Christian Lopez is a 20-year-old with the soul of a 65-year-old Appalachian mountain musician hidden away inside, steeped in the roots of his West Virginia upbringing in Martinsburg in the Eastern Panhandle of the state. On his debut full-length effort, ONWARD, the young artist emulates the sound produced by the region’s resident pickers and strummers, writing all but one of the songs on the album. Highlights include the Old Testament gravity of the focus track, “Leaving It Out,” the plaintive, yearning lament of “Seven Years,” the twangy pedal steel guitar lacing through “Morning Rise” and the whistling-past-the-graveyards fatalism of the ghostly goth-gospel “Oh Those Tombs,” a song Christian discovered in the public domain popularized by Hank Williams.
Christian’s impressive melding of influences into something identifiably his own ranges from the classic rebel country of Kris Kristofferson (“Morning Rise”) to the lyrical folk-rock of Jackson Browne and James Taylor (“Take You Away,” “The Man I Was Before”); from the classic rockers in his dad’s record collection like AC/DC, Pink Floyd, Van Halen, Foreigner and Free ( “Goodbye”) to the neo-Americana revival of the Avett Brothers (“Don’t Know How”), which first prompted him to unplug his electric Les Paul to prove you can “rock your face off” with an acoustic. There’s even a hint of world music in the Middle Eastern rage-by-way-of Celtic jig of “Stay with You,” which builds to its own impressive, operatic Orbison-esque climax.
If his previous five-song Pilot EP was, in Christian’s own words, about adolescent relationships, ONWARD is about the responsibilities and sacrifices that come with pursuing something you are driven to do. Songs like “Seven Years” and “Pick Me Up” are about moving inexorably forward, forced to leave those you love behind, even while keeping them close. The conflicts described in “Stay with You” and “Will I See You Again” could be summarized in the phrase, “should I stay or should I go,” while the gravity of “Leaving It Out” and the orchestral benediction of the closing “Goodbye” confront mortality itself with hope, optimism and joy intact. ONWARD is about yearning to put down some roots, but being hopelessly addicted to the wanderlust of the road, seeking to escape the day-to-day for the promise of what tomorrow may bring.
“There are songs about staying, and songs about leaving,” he laughs. “So I guess I’d agree.”
Produced by Dave Cobb (Jason Isbell, Sturgill Simpson) – who also worked with Christian on his previous EP at his Nashville-based Low Country Sound studio -- Lopez was able to use that experience in recording his album bow, which is, in the singer/songwriter’s own words, “a much more organic, natural effort.”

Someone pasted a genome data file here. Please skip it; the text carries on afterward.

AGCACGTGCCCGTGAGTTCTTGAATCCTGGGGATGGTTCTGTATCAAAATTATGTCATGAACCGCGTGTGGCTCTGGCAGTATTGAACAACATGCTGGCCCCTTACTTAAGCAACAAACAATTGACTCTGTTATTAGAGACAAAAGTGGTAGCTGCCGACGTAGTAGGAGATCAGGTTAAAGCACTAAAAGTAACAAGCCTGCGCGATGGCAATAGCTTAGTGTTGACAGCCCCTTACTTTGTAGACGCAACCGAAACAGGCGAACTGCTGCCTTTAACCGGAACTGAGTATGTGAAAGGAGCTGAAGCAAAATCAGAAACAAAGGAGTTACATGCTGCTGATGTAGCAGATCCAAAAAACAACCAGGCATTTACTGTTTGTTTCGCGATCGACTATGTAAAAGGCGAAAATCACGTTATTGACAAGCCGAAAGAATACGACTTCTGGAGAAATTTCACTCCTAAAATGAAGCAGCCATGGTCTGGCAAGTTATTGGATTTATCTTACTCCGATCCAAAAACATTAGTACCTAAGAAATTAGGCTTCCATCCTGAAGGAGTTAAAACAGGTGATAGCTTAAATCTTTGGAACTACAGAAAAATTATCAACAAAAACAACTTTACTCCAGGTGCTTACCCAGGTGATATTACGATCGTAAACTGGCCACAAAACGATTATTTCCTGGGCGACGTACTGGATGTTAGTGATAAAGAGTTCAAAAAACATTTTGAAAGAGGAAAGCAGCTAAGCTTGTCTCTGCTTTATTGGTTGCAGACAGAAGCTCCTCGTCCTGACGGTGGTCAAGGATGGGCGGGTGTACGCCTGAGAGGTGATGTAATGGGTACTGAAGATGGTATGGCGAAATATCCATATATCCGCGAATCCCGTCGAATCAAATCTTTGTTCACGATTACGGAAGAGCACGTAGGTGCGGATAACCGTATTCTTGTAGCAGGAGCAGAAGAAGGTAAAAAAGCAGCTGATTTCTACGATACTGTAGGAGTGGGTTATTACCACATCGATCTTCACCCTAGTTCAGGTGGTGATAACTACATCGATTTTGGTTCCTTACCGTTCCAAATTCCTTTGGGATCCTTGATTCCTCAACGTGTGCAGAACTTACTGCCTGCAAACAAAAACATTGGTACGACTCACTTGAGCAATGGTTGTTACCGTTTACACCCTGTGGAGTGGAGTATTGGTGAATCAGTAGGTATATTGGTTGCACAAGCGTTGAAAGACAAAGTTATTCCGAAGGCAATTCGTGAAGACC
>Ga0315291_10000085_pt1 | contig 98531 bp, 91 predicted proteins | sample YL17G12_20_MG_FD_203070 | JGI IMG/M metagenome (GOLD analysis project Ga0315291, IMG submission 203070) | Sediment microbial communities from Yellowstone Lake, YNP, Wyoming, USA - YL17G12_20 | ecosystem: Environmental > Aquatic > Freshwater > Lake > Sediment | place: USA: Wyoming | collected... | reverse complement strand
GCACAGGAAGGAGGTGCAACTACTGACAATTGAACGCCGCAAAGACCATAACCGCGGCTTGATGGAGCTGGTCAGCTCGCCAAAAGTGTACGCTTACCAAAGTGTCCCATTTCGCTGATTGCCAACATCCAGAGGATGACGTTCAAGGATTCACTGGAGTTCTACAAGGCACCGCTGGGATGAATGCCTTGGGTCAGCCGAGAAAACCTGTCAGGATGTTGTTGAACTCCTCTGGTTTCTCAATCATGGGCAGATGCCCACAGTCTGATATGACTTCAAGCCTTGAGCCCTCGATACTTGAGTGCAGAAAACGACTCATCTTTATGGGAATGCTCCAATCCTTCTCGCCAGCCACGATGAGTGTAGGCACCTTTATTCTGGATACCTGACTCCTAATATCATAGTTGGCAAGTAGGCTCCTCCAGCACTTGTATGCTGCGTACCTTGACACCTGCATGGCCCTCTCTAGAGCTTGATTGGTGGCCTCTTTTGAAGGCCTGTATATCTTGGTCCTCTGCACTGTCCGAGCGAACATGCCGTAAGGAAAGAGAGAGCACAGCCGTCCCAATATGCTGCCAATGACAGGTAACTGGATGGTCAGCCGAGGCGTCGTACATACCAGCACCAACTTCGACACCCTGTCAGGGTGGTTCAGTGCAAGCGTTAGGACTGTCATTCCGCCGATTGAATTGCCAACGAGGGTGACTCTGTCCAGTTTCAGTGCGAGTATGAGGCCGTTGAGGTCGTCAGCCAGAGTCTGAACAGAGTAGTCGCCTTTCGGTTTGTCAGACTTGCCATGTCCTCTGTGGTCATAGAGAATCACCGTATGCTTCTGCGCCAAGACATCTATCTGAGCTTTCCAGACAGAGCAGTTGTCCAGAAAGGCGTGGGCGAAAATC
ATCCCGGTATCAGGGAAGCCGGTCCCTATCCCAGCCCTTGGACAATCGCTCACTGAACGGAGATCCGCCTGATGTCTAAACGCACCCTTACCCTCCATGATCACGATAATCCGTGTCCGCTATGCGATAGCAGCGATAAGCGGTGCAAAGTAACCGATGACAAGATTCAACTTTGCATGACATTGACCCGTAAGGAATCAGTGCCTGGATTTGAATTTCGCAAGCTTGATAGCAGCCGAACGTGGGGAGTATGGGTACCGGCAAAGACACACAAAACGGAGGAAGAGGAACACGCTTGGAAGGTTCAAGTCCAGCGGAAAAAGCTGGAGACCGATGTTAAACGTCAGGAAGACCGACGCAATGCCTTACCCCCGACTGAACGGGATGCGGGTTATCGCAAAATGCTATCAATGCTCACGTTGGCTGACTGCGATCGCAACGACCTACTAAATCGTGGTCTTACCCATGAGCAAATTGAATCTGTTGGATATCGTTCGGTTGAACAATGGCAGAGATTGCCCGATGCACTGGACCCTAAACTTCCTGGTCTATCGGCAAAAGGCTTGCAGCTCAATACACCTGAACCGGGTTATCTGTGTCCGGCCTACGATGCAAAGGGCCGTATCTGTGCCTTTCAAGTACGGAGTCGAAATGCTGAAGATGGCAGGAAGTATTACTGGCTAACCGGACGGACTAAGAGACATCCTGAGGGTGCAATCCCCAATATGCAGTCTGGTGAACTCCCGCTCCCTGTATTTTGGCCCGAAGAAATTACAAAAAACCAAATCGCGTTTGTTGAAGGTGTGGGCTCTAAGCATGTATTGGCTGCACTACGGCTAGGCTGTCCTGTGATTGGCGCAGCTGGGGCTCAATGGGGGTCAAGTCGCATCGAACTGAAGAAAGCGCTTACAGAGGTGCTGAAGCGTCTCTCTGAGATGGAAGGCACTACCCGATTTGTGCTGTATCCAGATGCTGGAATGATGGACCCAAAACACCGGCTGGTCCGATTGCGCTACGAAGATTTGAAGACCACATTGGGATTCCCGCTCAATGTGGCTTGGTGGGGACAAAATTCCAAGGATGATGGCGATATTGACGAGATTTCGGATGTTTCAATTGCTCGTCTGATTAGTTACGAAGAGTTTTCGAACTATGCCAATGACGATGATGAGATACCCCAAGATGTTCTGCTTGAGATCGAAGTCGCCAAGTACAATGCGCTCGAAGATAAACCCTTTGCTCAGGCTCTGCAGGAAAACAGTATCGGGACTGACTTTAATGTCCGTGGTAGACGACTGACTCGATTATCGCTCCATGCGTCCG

“I wanted less effects on my vocals, a drier, more present sound,” he explains. “Less touched-up elements in the production, with everything right on the surface, not too much make-up, and Dave Cobb is the guy to go to for that. He’s such a genuine producer, who makes music in such a pure, old-school way. He’s the right person for the job.
In the same way, Christian has no real use for today’s crossover-obsessed Nashville, preferring the city’s more authentic past. “I feel out of step with it and I’m proud to be,” he declares. “From the beginning, I’ve never wanted to make ‘pop’ music…I knew my heart is in a different place. I was influenced by artists and bands that pushed through that barrier to do the music they loved. My goal is to work my ass off to succeed with that approach. That’s the destination I have my sights set on.”
Although he’s been playing piano since he was five (introduced to it by his music teacher mom, an opera and classical music lover) and guitar at six, in several garage bands along the way, Lopez has only been performing his own music in front of people for the last couple of years. He performed the single, “Will I See You Again,” which he re-recorded for the new album, at the Fillmore in Charlotte, NC, when he was declared the winner of last year’s Belk Modern Musician Showcase, which landed him a spot on their tour. Christian Lopez Band has also opened for both Zac Brown Band and Dave Matthews Band, along with a stint on the Vans Warped Tour.
“We bought an old RV, ripped out the seats and put in bunks,” says Christian, whose father often served as the tour manager and van driver. “I want to be on the road touring for the foreseeable future.”
Christian is committed to following his muse wherever it takes him. In the final, elegiac “Goodbye,” he quotes Bob Dylan in an interview he happened to catch one night on 60 Minutes, talking about the personal sacrifices a performer must make to achieve a goal, “the back end of a deal you made yourself.” “That line really connected with me,” explains Christian. “”It’s a sad, but necessary thing to say goodbye to that way of life, being a carefree kid to embark on a mission you have to, and want to, accomplish.”
To that degree, ONWARD expresses that pressure to keep on keeping on, writing, singing, performing…
“I try to take each day as it comes, and make the most out of it,” concludes Lopez. “But I have long-range goals, too… It’s always been my dream to play a new place every night. I’d really love for people all over the world to listen to this record, to enjoy and relate to the songs.”
For the Christian Lopez Band, everything from here is ONWARD.